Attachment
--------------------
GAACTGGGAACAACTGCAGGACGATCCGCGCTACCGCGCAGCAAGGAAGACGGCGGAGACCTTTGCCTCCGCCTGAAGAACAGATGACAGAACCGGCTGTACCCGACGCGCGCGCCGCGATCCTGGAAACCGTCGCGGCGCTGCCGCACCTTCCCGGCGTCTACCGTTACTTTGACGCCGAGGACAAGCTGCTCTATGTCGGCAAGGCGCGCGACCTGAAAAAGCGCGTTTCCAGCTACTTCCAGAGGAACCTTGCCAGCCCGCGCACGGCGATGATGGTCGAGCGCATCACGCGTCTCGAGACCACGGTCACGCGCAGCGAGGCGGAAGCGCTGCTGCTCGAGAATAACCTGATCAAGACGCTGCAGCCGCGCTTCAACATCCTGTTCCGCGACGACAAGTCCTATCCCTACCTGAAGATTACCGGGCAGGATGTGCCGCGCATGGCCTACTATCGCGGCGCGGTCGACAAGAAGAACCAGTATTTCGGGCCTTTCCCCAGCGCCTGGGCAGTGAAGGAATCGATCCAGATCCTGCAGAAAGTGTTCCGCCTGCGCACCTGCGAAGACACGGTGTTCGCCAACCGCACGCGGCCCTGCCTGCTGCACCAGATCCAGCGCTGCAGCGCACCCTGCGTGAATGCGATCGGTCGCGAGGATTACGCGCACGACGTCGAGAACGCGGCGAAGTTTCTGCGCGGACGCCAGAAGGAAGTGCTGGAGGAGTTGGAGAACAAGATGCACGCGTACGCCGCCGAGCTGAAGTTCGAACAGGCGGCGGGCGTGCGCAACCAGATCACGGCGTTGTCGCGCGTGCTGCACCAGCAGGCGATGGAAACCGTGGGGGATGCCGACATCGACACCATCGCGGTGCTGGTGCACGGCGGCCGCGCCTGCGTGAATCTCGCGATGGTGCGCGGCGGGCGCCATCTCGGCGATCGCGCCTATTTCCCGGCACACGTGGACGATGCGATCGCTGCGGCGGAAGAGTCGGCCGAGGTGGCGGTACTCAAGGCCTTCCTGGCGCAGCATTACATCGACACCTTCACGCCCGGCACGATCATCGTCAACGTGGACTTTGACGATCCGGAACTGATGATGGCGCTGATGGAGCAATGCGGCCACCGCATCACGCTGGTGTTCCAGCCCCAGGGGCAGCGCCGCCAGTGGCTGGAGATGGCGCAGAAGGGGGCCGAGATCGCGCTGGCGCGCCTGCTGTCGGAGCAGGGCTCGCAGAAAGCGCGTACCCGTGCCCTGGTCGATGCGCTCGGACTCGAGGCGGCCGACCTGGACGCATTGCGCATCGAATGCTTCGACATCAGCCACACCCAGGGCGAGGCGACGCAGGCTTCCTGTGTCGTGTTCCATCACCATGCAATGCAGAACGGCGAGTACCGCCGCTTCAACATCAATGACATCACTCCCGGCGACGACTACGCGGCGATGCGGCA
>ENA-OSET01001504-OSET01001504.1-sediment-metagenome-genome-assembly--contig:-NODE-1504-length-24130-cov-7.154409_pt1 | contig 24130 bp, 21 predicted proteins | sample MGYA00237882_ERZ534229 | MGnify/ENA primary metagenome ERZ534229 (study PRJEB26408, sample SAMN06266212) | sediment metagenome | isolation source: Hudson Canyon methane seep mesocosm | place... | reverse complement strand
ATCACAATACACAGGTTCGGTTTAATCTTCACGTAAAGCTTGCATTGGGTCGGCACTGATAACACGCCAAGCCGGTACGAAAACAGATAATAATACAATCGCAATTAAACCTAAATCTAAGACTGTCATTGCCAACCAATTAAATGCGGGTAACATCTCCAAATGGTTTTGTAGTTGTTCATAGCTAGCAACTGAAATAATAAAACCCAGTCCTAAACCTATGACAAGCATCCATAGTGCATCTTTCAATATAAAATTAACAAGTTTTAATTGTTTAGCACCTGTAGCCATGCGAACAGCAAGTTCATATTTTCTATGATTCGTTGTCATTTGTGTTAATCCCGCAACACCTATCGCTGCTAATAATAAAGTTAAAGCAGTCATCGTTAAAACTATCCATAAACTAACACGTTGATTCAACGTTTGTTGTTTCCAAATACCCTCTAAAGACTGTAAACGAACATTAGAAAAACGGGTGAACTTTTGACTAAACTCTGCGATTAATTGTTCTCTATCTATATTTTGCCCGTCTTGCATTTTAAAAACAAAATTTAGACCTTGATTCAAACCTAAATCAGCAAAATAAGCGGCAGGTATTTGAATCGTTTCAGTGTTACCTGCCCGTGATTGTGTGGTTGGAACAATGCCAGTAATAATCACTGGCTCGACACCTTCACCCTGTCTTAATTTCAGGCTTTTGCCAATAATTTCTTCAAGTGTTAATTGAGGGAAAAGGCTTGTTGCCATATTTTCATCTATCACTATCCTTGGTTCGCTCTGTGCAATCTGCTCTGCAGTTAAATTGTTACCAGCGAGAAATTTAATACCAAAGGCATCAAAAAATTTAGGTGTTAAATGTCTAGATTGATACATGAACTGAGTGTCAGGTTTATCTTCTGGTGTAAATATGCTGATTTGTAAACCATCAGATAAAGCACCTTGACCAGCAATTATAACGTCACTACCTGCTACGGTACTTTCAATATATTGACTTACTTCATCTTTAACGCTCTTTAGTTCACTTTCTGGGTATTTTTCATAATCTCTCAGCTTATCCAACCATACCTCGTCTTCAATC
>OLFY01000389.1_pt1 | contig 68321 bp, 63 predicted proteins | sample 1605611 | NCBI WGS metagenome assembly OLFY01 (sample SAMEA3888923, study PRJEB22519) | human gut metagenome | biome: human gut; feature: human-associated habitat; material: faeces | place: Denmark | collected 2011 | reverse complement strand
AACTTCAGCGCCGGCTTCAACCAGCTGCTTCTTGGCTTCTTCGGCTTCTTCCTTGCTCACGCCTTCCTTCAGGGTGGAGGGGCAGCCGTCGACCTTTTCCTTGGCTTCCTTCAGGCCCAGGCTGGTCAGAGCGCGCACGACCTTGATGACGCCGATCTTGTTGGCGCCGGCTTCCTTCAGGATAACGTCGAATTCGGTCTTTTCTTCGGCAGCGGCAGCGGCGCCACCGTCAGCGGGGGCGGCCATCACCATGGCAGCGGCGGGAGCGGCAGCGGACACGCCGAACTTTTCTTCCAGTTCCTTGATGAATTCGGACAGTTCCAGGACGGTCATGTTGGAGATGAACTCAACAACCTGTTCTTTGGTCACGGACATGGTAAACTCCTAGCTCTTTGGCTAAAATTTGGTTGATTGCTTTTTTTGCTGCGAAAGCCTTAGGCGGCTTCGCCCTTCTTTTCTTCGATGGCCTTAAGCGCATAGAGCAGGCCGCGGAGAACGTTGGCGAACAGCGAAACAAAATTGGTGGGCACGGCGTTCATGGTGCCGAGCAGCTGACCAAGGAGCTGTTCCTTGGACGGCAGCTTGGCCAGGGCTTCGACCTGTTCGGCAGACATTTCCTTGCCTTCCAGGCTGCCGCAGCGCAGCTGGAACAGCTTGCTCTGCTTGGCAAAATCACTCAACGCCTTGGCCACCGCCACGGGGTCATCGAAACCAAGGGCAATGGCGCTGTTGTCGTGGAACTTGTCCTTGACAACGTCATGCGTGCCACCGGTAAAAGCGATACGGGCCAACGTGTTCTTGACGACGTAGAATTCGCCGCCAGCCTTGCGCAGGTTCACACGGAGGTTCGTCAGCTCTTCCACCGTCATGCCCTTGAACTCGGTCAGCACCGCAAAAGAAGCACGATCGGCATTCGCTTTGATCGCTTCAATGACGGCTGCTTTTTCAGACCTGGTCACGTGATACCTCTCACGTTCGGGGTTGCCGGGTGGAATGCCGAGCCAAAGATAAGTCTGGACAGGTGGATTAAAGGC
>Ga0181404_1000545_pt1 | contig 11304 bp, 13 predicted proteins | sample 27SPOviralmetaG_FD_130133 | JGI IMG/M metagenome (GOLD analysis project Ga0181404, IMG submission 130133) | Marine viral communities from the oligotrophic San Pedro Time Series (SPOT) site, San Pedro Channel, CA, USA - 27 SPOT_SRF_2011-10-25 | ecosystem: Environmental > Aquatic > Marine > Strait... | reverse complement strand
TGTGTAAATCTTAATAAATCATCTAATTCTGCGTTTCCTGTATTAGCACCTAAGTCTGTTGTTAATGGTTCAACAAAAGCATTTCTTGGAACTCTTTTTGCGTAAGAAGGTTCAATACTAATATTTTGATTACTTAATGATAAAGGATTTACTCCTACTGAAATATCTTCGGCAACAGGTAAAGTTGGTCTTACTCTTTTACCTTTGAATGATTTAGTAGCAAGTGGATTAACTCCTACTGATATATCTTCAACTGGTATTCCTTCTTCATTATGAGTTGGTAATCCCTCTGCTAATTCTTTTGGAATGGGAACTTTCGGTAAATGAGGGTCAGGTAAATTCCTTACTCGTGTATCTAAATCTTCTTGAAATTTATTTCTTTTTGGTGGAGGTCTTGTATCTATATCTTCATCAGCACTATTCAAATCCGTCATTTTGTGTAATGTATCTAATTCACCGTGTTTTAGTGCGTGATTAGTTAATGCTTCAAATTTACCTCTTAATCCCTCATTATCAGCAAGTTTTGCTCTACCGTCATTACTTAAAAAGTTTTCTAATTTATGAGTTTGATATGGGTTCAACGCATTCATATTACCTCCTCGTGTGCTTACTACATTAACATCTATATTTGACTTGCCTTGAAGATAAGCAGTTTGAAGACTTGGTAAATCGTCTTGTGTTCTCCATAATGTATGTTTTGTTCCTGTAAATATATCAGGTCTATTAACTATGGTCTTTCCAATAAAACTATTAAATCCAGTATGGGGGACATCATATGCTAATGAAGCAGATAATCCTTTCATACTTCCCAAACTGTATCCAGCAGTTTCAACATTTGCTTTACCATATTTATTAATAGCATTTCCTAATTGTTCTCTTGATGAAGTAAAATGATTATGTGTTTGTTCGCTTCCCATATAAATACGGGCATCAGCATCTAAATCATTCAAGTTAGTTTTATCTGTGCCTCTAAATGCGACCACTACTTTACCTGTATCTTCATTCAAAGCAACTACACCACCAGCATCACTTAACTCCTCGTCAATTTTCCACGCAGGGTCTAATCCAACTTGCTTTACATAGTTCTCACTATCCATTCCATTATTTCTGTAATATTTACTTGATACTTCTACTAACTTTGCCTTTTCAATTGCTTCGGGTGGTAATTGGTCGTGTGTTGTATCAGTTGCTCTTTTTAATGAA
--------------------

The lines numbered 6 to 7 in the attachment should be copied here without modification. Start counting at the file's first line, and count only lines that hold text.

>Ga0181404_1000545_pt1 | contig 11304 bp, 13 predicted proteins | sample 27SPOviralmetaG_FD_130133 | JGI IMG/M metagenome (GOLD analysis project Ga0181404, IMG submission 130133) | Marine viral communities from the oligotrophic San Pedro Time Series (SPOT) site, San Pedro Channel, CA, USA - 27 SPOT_SRF_2011-10-25 | ecosystem: Environmental > Aquatic > Marine > Strait... | reverse complement strand
TGTGTAAATCTTAATAAATCATCTAATTCTGCGTTTCCTGTATTAGCACCTAAGTCTGTTGTTAATGGTTCAACAAAAGCATTTCTTGGAACTCTTTTTGCGTAAGAAGGTTCAATACTAATATTTTGATTACTTAATGATAAAGGATTTACTCCTACTGAAATATCTTCGGCAACAGGTAAAGTTGGTCTTACTCTTTTACCTTTGAATGATTTAGTAGCAAGTGGATTAACTCCTACTGATATATCTTCAACTGGTATTCCTTCTTCATTATGAGTTGGTAATCCCTCTGCTAATTCTTTTGGAATGGGAACTTTCGGTAAATGAGGGTCAGGTAAATTCCTTACTCGTGTATCTAAATCTTCTTGAAATTTATTTCTTTTTGGTGGAGGTCTTGTATCTATATCTTCATCAGCACTATTCAAATCCGTCATTTTGTGTAATGTATCTAATTCACCGTGTTTTAGTGCGTGATTAGTTAATGCTTCAAATTTACCTCTTAATCCCTCATTATCAGCAAGTTTTGCTCTACCGTCATTACTTAAAAAGTTTTCTAATTTATGAGTTTGATATGGGTTCAACGCATTCATATTACCTCCTCGTGTGCTTACTACATTAACATCTATATTTGACTTGCCTTGAAGATAAGCAGTTTGAAGACTTGGTAAATCGTCTTGTGTTCTCCATAATGTATGTTTTGTTCCTGTAAATATATCAGGTCTATTAACTATGGTCTTTCCAATAAAACTATTAAATCCAGTATGGGGGACATCATATGCTAATGAAGCAGATAATCCTTTCATACTTCCCAAACTGTATCCAGCAGTTTCAACATTTGCTTTACCATATTTATTAATAGCATTTCCTAATTGTTCTCTTGATGAAGTAAAATGATTATGTGTTTGTTCGCTTCCCATATAAATACGGGCATCAGCATCTAAATCATTCAAGTTAGTTTTATCTGTGCCTCTAAATGCGACCACTACTTTACCTGTATCTTCATTCAAAGCAACTACACCACCAGCATCACTTAACTCCTCGTCAATTTTCCACGCAGGGTCTAATCCAACTTGCTTTACATAGTTCTCACTATCCATTCCATTATTTCTGTAATATTTACTTGATACTTCTACTAACTTTGCCTTTTCAATTGCTTCGGGTGGTAATTGGTCGTGTGTTGTATCAGTTGCTCTTTTTAATGAA